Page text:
Monday, 25 August 2014

#237: Sour Power

It's a difficult decision, picking out beer you want somebody else to buy you for your birthday, but then, I do lead a slovenly downward slope of a life. For this year I picked two from Cantillon, having craved something from them since my last fix in the brewery last year.

First is the Gueuze 100% Lambic Bio, a name that truly gets the message across. Utterly predictable is the pissy, straw appearance and gentle farmy sourness on the nose. It's sharp and acidic with a little flash of citrus, but otherwise does nothing to shock the nostrils. Similarly controlled is the taste, which opens with the same wheaty, bready sourness but fadrs quickly to a lingering near-sweetness and a waxy bitterness. It's grainy and gutsy and refreshing, and is eminently drinkable. This is the beer I wish I had when approaching sour beer styles for the first time, as opposed to the balsamic shock that is Rodenbach Grand Cru.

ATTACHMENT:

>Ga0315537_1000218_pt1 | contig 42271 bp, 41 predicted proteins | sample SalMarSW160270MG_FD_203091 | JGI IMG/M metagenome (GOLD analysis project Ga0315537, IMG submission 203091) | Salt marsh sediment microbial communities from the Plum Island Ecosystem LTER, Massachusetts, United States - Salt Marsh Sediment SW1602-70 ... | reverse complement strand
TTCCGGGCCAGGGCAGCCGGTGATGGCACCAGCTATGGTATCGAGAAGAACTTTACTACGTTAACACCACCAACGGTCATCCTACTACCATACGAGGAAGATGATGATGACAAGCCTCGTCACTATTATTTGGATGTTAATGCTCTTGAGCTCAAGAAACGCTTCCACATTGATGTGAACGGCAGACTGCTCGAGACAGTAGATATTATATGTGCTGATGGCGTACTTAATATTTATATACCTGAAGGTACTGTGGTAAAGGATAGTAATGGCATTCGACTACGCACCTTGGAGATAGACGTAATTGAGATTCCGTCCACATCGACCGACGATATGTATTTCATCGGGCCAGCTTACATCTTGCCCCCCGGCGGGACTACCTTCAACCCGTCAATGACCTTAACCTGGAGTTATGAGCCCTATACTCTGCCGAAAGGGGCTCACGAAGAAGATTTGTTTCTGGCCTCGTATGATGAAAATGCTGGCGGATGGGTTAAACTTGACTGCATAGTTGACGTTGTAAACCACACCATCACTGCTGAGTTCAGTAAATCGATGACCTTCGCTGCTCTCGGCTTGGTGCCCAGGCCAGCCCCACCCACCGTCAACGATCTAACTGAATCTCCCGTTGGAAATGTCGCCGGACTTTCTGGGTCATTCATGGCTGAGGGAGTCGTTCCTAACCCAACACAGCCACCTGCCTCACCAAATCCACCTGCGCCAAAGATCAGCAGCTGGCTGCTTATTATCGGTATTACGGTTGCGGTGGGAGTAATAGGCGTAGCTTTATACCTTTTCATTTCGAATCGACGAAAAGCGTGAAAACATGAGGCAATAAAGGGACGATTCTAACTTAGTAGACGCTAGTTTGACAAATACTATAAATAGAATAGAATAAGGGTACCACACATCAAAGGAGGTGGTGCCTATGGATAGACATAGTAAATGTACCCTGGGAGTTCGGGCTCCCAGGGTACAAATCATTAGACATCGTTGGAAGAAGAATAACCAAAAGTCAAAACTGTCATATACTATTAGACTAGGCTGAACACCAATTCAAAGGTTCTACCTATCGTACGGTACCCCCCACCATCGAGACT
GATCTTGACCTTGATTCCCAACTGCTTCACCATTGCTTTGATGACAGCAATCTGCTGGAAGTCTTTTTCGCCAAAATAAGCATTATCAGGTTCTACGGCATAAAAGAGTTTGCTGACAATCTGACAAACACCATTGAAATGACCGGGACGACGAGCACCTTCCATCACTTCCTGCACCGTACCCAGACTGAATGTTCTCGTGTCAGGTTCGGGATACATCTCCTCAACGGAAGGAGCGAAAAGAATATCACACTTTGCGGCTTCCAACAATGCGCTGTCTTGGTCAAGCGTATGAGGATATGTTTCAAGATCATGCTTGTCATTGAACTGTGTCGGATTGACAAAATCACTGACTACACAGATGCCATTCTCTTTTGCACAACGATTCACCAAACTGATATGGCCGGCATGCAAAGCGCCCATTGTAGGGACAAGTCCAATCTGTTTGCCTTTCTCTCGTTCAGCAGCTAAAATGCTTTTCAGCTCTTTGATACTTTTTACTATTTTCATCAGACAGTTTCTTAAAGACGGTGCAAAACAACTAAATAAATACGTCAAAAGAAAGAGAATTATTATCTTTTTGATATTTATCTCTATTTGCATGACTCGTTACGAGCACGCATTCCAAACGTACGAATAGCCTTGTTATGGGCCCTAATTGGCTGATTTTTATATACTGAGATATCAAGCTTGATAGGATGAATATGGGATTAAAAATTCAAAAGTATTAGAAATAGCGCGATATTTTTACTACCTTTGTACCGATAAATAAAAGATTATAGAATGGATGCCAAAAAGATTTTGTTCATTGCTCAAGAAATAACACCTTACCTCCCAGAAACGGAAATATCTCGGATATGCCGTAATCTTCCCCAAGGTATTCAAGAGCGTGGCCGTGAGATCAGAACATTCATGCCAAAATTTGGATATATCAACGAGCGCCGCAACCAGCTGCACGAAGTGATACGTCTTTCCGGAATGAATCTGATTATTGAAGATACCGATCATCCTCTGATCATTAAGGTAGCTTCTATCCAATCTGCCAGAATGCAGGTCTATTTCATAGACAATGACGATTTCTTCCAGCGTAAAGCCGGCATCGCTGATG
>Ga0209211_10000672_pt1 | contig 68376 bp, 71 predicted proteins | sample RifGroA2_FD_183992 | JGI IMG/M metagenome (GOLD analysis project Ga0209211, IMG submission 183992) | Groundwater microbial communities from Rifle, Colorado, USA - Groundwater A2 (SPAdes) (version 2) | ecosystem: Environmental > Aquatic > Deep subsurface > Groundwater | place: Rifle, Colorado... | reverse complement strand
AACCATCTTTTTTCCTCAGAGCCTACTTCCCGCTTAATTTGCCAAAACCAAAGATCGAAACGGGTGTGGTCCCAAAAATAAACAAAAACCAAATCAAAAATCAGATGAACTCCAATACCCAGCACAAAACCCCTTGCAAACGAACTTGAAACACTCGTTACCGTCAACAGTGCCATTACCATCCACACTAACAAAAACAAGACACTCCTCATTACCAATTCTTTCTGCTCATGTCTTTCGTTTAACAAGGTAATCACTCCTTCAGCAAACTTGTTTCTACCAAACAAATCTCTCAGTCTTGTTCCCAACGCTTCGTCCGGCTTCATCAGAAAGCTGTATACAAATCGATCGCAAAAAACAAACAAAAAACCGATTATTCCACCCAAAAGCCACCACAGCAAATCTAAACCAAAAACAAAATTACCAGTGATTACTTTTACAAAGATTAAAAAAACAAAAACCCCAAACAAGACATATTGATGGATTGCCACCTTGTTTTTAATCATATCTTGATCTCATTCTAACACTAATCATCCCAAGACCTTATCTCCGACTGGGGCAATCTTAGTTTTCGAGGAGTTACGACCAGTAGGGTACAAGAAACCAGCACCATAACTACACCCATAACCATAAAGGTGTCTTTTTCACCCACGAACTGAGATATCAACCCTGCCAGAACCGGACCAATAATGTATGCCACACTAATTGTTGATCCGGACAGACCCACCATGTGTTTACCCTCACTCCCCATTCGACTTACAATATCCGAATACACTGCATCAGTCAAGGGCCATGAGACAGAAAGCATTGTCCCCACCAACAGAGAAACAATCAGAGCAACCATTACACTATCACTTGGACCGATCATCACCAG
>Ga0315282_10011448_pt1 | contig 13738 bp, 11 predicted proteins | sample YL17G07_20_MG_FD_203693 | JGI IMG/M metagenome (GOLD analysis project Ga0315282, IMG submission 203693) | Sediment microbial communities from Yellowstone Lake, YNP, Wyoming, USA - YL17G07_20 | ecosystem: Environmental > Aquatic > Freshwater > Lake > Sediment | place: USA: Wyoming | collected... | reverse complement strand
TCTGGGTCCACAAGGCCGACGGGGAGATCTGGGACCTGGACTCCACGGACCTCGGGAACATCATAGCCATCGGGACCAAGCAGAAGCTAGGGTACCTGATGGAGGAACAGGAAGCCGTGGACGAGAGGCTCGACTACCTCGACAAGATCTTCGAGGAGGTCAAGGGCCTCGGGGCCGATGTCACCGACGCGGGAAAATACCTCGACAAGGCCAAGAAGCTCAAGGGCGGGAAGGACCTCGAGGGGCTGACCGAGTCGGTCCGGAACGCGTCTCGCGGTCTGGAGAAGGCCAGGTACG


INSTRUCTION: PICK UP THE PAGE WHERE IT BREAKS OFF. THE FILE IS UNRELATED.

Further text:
Rosé de Gambrinus, with its quite weird and slightly disturbing label, is just as round and approachable as the above - perhaps even more so thanks to the addition of raspberries which show themselves right from the beginning. Softly sweet fruit can be found amid the sour grainy smack, as well a distinct vinous quality that suggests a more pertinent sourness to taste. In truth, it's not going to shock the palate any more than the gueuze in terms of its sour impact, but what you get is an incredibly intense - and utterly delicious - symphony of sour berries, nutty malts and prickly wheat fullness. Fantastic.

That's two recommendations, as if you needed them for Cantillon.

No comments:

Post a Comment